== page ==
India Insight

Woman’s death poses tough abortion questions for India and Ireland

(Any opinions expressed here are those of the author, and not necessarily those of Thomson Reuters)

The death of a 31-year-old Indian woman in Ireland after doctors refused to give her an abortion has sparked protests in her home country of India as well as in Ireland.

Activists in Ireland said that ending Savita Halappanavar’s pregnancy could have saved her life. She died of septicaemia following a miscarriage 17 weeks into her pregnancy. Her family believes that the delay in removing the foetus contributed to the blood poisoning.

Ireland, whose population is 84 percent Roman Catholic, has some of the world’s most restrictive laws on abortion, and critics say that doctors placed faith, as embodied in those laws, above her well being when they decided not to abort Halappanavar’s foetus — despite her repeated requests.

“She was very upset, but she accepted she was losing the baby,” her husband told reporters. “The consultant said it was the law, that this is a Catholic country. Savita said: ‘I am neither Irish nor Catholic’, but they said there was nothing they could do.”

Indians: inherently unhygienic? Indian writer touches third rail

(Any opinions expressed here are the author’s own. They are not necessarily those of Thomson Reuters)

My Indian friends and I joke around a lot about me as the typical white American guy visiting India. Cows! Con men! Colors! Most people I’ve met in India have restricted their reactions to my westerner-in-the-east experiences to gentle teasing. When I stuck a picture of a man urinating in public on my Facebook page, calling it one more picture of what you see everywhere you go in India, people weren’t as patient. What was I doing? Insulting the nation? Focusing on the ugly because it’s what all the westerners do when they visit India? Why does India provoke such visceral reactions in visitors?

Public urination, public defecation, dirt, garbage, filth, the poor living on the street — talking about these things, even acknowledging that they’re in front of your face, risks making your hosts unhappy, and possibly angry. It’s the third rail of India, and the voltage can be lethal. That’s why I was surprised when B.S. Raghavan decided to touch it with all 10 fingers.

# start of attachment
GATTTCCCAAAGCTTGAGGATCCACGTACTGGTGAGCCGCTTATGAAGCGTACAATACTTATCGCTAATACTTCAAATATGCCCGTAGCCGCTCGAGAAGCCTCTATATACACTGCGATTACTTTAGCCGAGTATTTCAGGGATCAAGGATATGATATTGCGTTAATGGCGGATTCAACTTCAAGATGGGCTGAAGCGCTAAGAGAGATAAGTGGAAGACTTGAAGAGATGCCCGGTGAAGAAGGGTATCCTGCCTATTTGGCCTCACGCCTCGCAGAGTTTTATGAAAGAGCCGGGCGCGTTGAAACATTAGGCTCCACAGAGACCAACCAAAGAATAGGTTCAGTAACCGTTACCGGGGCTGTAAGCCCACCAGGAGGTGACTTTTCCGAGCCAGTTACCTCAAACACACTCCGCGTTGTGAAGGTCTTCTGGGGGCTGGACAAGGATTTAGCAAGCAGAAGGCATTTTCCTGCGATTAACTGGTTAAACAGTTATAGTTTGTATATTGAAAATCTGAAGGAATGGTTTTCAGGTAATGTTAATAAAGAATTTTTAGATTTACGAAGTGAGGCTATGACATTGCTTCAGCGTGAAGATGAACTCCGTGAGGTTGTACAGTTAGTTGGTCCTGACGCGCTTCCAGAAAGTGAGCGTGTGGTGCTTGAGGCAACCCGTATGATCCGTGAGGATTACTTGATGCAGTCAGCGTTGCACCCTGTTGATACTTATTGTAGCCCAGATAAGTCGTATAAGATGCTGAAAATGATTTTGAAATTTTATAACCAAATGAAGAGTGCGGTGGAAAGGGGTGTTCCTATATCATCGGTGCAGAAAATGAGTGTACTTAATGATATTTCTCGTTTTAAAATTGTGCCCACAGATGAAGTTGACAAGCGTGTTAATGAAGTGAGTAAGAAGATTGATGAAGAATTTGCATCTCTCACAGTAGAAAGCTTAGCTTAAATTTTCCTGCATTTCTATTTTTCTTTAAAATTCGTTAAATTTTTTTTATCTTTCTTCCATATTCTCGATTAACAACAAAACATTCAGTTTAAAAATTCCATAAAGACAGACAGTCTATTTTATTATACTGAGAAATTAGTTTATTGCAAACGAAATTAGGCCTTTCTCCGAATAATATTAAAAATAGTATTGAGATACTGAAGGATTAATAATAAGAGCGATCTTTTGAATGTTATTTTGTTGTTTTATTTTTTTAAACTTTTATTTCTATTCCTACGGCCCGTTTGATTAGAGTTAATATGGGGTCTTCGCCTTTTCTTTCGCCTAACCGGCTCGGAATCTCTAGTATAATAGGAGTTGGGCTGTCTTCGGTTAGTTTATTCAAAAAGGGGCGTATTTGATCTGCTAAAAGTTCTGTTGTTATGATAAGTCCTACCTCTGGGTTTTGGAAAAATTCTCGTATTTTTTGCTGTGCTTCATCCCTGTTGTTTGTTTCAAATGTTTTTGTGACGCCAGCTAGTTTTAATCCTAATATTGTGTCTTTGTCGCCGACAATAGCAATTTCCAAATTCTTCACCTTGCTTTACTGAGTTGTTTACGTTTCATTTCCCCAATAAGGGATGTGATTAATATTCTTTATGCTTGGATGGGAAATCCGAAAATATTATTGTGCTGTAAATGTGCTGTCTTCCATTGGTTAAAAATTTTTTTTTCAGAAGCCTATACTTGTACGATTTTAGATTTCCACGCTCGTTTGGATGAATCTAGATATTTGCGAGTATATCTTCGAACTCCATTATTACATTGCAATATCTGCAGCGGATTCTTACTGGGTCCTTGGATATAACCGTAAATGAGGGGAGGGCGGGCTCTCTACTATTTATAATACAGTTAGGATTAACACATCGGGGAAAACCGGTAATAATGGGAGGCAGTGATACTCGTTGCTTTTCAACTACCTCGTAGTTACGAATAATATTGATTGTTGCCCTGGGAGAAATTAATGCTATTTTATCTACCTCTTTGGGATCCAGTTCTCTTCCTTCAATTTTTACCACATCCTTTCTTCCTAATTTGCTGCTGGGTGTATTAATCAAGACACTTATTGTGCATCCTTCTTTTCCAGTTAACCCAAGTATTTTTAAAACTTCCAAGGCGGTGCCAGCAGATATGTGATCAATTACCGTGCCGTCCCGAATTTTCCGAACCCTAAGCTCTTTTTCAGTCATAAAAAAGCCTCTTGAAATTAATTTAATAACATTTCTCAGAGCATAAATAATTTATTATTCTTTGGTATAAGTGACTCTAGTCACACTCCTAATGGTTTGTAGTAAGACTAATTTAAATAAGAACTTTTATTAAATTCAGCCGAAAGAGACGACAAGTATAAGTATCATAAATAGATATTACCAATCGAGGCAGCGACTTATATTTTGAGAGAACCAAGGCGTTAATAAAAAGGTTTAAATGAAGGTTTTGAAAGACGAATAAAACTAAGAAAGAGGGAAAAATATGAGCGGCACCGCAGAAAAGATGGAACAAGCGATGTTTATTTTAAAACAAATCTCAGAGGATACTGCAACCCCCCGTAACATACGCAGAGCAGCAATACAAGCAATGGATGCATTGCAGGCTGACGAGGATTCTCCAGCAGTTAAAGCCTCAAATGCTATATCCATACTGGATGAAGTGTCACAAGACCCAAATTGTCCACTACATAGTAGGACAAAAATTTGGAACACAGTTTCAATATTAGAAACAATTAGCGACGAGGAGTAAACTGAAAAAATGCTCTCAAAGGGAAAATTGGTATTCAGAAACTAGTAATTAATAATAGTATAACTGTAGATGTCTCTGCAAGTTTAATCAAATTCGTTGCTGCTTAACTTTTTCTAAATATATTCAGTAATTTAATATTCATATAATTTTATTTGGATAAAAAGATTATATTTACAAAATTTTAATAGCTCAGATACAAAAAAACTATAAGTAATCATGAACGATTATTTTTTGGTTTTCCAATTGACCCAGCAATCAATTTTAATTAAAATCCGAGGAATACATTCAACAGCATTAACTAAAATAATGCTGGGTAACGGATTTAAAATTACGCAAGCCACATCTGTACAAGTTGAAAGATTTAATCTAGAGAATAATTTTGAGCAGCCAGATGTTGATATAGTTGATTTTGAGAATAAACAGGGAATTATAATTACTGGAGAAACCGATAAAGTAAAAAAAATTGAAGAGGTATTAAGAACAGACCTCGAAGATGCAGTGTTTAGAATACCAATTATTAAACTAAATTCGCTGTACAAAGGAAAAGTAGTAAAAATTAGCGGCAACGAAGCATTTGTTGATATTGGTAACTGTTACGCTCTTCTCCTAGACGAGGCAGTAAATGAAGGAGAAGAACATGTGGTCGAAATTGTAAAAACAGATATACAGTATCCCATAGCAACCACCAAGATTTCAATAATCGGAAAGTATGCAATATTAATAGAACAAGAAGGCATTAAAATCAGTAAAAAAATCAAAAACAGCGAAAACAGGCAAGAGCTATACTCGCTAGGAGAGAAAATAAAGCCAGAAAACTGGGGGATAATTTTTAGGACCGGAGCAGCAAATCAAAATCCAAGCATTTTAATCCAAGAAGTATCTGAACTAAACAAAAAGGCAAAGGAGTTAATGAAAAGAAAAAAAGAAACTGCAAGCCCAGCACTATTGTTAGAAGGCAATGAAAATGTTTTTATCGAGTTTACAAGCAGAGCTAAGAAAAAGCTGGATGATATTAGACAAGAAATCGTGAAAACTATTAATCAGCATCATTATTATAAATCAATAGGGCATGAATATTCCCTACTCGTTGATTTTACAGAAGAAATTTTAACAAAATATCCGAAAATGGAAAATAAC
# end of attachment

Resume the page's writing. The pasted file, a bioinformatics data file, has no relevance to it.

The emerging world’s education imperative

(Any opinions expressed here are those of the author, and not necessarily those of Thomson Reuters)

Official delegations from the world’s nine most populous developing countries just met in New Delhi to discuss a subject vital for their countries’ futures: education. The meeting of ministers and others from Bangladesh, Brazil, China, Egypt, India, Indonesia, Mexico, Nigeria and Pakistan, known as the E-9, is the latest in a series of encounters held every two years to fulfil the pledge of “education for all” by 2015.

The E-9 account for 54 percent of the world’s population, 42.3 percent of children not in school, 58 percent of young illiterates (aged 15-24), and 67 percent of adult illiterates (two-thirds of whom are women). So the challenges are enormous: children, from families too poor to think about education, beyond the reach of schooling and too malnourished to study; and too few schools, classrooms, teaching resources, and adequately trained teachers. Rampant illiteracy underpins other problems, including exploding populations, gender imbalances, and widespread poverty.

Madhya Pradesh chief minister exorcises English, exercises investors

(Any opinions expressed here are those of the author, and not necessarily those of Thomson Reuters.)

Shivraj Singh Chouhan appears to be tying himself into a linguistic knot. The chief minister of Madhya Pradesh on Saturday said that the English language is a ghost that India must exorcise, according to the Press Trust of India newswire. Even though only a small number of people speak English, these people have managed to show that you need English to be successful in whatever you do, Chouhan said.

Chouhan has a point about English, if you look at the numbers. Judging by the statistics published on Wikipedia, there are only 226,000 or so “native English” speakers, although you must add another 105 million who speak it in addition to their native language. Then there’s another, real number if you want to include the number of people who get by with some English, even if they’re not strictly fluent. What that number is, I don’t know. Either way, we’re talking about a fraction of India’s estimated 1.2 billion people, the majority of whom speak Hindi, Bengali, Telugu, Marathi, Tamil and many more, in varying combinations and at varying degrees of fluency.